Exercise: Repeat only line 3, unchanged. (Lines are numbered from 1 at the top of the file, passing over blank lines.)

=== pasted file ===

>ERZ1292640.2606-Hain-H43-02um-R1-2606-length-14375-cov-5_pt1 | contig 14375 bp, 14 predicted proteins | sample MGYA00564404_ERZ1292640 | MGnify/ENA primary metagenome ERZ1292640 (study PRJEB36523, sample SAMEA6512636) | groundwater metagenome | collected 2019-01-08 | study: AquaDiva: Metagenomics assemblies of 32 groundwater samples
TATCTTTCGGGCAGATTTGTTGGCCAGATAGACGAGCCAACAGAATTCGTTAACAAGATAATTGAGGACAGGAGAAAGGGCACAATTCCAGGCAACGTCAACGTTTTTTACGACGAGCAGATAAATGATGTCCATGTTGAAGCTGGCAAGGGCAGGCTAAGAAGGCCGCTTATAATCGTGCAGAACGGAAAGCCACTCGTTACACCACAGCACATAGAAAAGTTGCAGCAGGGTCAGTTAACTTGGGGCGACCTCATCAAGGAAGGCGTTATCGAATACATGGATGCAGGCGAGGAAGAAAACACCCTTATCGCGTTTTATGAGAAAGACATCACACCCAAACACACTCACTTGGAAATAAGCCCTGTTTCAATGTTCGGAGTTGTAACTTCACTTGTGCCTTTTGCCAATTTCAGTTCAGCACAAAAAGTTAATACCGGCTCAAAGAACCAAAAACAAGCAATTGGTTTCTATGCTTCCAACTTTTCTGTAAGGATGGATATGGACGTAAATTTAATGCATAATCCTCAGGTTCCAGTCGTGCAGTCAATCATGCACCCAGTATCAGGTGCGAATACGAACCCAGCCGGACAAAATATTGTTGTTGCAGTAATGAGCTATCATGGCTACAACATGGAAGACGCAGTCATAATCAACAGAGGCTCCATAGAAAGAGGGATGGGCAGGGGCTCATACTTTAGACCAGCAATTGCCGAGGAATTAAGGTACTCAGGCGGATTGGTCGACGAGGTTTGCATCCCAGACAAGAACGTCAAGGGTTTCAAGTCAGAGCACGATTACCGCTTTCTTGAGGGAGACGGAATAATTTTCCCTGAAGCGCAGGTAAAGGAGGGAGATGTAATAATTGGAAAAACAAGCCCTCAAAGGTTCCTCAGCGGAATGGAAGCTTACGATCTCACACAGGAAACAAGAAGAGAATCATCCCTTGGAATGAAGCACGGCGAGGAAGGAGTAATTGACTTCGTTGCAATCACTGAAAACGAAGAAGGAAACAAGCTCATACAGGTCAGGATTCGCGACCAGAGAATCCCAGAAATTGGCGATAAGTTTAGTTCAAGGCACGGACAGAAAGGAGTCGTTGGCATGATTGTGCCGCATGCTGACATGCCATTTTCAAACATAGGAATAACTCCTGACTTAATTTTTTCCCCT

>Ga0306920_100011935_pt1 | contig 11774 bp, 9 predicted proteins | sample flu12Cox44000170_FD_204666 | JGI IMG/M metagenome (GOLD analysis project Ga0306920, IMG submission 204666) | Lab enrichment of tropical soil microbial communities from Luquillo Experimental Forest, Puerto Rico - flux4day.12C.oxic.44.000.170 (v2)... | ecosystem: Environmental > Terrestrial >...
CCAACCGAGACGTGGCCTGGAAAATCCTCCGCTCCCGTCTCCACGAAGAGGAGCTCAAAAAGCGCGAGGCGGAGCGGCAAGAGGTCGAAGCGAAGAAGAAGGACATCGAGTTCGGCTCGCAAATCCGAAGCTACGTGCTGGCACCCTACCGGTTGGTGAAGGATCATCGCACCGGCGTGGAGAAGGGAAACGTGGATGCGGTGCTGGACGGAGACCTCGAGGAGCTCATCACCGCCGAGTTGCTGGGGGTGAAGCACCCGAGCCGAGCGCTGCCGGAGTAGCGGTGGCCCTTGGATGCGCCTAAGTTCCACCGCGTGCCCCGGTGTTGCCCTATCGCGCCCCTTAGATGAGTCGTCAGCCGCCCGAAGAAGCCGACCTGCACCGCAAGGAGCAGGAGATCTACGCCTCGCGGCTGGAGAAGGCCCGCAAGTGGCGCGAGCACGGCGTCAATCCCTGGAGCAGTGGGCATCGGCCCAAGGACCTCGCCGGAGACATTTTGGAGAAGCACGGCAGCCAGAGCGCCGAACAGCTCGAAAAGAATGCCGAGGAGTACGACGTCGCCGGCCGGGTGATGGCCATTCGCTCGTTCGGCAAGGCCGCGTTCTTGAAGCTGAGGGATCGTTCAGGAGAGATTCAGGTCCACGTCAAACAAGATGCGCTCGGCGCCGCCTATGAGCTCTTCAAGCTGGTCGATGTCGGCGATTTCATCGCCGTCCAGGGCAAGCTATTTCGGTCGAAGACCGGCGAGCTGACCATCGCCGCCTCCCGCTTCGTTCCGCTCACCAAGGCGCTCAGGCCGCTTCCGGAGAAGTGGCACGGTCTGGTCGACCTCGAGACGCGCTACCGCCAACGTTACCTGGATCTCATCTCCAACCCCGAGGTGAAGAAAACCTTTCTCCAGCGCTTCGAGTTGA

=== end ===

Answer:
>Ga0306920_100011935_pt1 | contig 11774 bp, 9 predicted proteins | sample flu12Cox44000170_FD_204666 | JGI IMG/M metagenome (GOLD analysis project Ga0306920, IMG submission 204666) | Lab enrichment of tropical soil microbial communities from Luquillo Experimental Forest, Puerto Rico - flux4day.12C.oxic.44.000.170 (v2)... | ecosystem: Environmental > Terrestrial >...